About six weeks into the pandemic, Ryan Wuerch realized his employees were working harder and longer than they had before, leading to fatigue and irritability. "The lines all got blurred, and the computer was always on," he said. "There was never a moment where people felt like they had their break."
Wuerch is CEO of the Austin-based startup Dosh, which offers cashback on purchases and employs around 80 people. When COVID-19 forced the company out of its Bee Cave office, it also upended certain in-office benefits, such as daily lunch service. To compensate for this shift, and acknowledge the extra work employees were putting in, he and his executive team came up with new benefits.
Wuerch announced the first Dosh Day—a surprise, company-wide Friday off—during a weekly Thursday staff meeting. For the next three days, there would be no work-related Slack messages, emails, Zoom meetings or texts. "When I announced this the very first time, the chat blew up," he said.
The company has since announced other Dosh Days and made other pandemic adaptations, which have paid off. Productivity has increased 23% over the course of the pandemic, and Wuerch sees the impact of such benefits among potential hires.
Dosh is hardly an outlier. A recent Care.com survey of 500 human resource leaders found that 98% of employers planned to expand benefits—the most frequently cited were health and dental insurance, retirement plans, health and fitness discounts, mental health support and child care subsidies—as a result of the pandemic. Local companies are coming up with creative solutions to address employee burnout and, in turn, improve retention, productivity and morale.
Ryan Wuerch, CEO of the Austin-based startup Dosh, delivers a company award to an employee during the pandemic. (Dosh)
A sea change
Last month, Austin-based fast-food chain P. Terry's announced that it had raised the minimum wage for full-time employees to $15 an hour, in addition to other benefits, such as a Christmas bonus, interest-free loans and birthday cakes.
Such substantive benefits are increasingly common across industries, going from "nice-to-have" perks to essential offerings, Care.com Senior Vice President of Sales Matthew O'Connor told Austonia. "We are seeing this becoming the new normal," he said.
Nearly two-thirds of respondents in the Care.com survey reported pandemic-related attrition, with 95% saying child or senior care concerns were a factor. The costs of hiring, decreased productivity and increased absenteeism caused by pandemic fatigue and burnout are rising for companies—and may outweigh the costs of improved benefits. "When people can be present at work and bring their best selves to work, everyone wins," O'Connor said.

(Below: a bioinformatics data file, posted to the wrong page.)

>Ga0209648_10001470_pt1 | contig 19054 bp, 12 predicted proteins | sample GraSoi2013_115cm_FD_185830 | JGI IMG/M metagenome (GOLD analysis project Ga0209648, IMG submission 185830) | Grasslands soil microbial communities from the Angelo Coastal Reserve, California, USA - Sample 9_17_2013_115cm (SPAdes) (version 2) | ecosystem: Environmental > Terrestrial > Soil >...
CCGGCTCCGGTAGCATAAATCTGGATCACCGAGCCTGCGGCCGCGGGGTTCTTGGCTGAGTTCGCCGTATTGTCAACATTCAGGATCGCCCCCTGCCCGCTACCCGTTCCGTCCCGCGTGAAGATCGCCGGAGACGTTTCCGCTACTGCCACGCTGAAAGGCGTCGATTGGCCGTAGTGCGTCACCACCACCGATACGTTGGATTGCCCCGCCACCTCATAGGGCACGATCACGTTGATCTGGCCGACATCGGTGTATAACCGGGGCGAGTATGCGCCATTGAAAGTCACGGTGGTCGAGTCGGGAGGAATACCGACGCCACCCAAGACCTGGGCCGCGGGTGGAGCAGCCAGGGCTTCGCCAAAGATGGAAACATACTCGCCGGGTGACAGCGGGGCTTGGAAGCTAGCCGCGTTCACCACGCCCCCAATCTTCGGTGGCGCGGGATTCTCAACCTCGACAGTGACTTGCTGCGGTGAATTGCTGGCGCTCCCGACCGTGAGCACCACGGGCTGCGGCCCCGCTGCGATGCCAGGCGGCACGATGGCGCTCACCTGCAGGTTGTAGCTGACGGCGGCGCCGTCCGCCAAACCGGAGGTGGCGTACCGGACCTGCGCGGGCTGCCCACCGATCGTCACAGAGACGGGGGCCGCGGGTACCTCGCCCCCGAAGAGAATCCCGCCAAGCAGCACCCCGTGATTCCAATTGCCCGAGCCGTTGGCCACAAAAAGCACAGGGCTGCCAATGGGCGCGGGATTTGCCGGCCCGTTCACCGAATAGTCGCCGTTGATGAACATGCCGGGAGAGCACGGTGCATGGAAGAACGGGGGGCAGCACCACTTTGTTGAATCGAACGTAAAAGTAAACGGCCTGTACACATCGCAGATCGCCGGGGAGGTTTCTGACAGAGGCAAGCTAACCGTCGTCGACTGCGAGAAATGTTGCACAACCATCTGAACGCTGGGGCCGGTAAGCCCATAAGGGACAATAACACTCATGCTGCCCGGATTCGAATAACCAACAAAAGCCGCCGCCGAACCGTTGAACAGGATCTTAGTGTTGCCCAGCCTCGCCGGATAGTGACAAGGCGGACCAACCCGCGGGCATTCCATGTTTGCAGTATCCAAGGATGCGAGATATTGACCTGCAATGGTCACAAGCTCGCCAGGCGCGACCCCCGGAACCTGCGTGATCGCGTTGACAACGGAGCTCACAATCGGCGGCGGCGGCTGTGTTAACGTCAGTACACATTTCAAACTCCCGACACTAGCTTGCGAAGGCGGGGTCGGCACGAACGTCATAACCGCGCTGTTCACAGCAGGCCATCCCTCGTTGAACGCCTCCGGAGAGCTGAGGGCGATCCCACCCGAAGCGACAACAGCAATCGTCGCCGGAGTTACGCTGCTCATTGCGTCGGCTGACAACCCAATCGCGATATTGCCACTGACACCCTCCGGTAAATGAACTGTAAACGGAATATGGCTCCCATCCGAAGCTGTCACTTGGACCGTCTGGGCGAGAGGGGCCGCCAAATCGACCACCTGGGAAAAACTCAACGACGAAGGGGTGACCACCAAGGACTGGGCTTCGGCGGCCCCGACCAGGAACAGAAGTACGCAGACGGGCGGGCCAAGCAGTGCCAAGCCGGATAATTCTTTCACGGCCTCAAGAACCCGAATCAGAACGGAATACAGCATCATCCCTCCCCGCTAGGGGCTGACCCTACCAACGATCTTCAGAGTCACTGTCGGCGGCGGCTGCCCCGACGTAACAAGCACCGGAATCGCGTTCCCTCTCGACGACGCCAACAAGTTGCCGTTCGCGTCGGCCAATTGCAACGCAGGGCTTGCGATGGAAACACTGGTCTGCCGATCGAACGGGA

Dr. Serena Messina, a licensed psychologist who practices in Austin, has seen increased demand for therapy among millennial clients over the course of the pandemic, many of whom cite workplace burnout as a concern. For people in their mid- to late-20s, she says it is developmentally appropriate to ask such questions as, 'Am I in the right job?' and 'What am I doing with my life?'
But the pandemic and its related stressors have exacerbated this experience for many of Messina's clients, including those who are older. "The pandemic is like a layer of depression on all of us," she said, adding that one of the symptoms of clinical depression is lack of hope for the future. "We are all, a little bit, experiencing that."
Messina cautions that this is a privileged problem; people who have lost jobs as a result of the pandemic don't have the luxury of worrying about whether they are fulfilled by their work. But she also said that burnout is a type of suffering and should be acknowledged as such. Therapy is a helpful intervention; she often helps clients develop skills such self-compassion and mindfulness to help them deal with the uncertainty of the pandemic and other life events.
Kristin Neff, an associate professor of educational psychology at the University of Texas at Austin, pioneer in the field of self-compassion research and author of the forthcoming book "Fierce Self-Compassion," said many people experiencing burnout benefit from practicing self-compassion—basically, treating oneself as one would a friend in distress, with warmth and support.
The pandemic has triggered interest in this field of research. "In general, it's been good for Amazon and it's been good for the self-compassion business," Neff said. "I've been really busy."
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Starting this coming August, Texas Longhorns linemen on scholarship will get $50,000 annually for use of their name, image and likeness to support charitable causes.
The program, known as “the Pancake Factory,” in reference to the pancake blocks popular among linemen, will start in August 2022. The nonprofit organization Horns with Heart announced the program Monday, saying it will be the first charitable NIL entity. Capped at $800,000 annually, the pancake factory program can support 16 scholarship linemen.
The organization was formed by six unnamed Texas alumni and supporters “with experience across multiple industries and disciplines to make a positive impact on local communities."
This is the latest in organizations looking to help athletes use their name, image and likeness after Texas passed a law for student-athletes to profit off it. Last week, another alumni-led NIL initiative known as Clark Field Collective announced $10 million in pledges to help Longhorn athletes facilitate deals across 17 sports. The collective is a key participating donor to Horns with Heart.